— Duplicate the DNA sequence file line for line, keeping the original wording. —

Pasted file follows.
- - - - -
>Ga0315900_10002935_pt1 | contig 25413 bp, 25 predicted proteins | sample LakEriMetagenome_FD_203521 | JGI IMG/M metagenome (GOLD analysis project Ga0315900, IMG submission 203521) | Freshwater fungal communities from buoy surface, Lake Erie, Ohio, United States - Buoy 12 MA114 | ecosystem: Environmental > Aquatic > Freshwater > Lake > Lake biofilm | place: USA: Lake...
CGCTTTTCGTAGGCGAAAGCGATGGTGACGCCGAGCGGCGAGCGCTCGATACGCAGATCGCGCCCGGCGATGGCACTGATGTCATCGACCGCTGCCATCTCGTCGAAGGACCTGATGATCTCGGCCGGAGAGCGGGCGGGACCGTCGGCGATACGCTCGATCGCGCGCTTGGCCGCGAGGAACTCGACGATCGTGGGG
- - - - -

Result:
>Ga0315900_10002935_pt1 | contig 25413 bp, 25 predicted proteins | sample LakEriMetagenome_FD_203521 | JGI IMG/M metagenome (GOLD analysis project Ga0315900, IMG submission 203521) | Freshwater fungal communities from buoy surface, Lake Erie, Ohio, United States - Buoy 12 MA114 | ecosystem: Environmental > Aquatic > Freshwater > Lake > Lake biofilm | place: USA: Lake...
CGCTTTTCGTAGGCGAAAGCGATGGTGACGCCGAGCGGCGAGCGCTCGATACGCAGATCGCGCCCGGCGATGGCACTGATGTCATCGACCGCTGCCATCTCGTCGAAGGACCTGATGATCTCGGCCGGAGAGCGGGCGGGACCGTCGGCGATACGCTCGATCGCGCGCTTGGCCGCGAGGAACTCGACGATCGTGGGG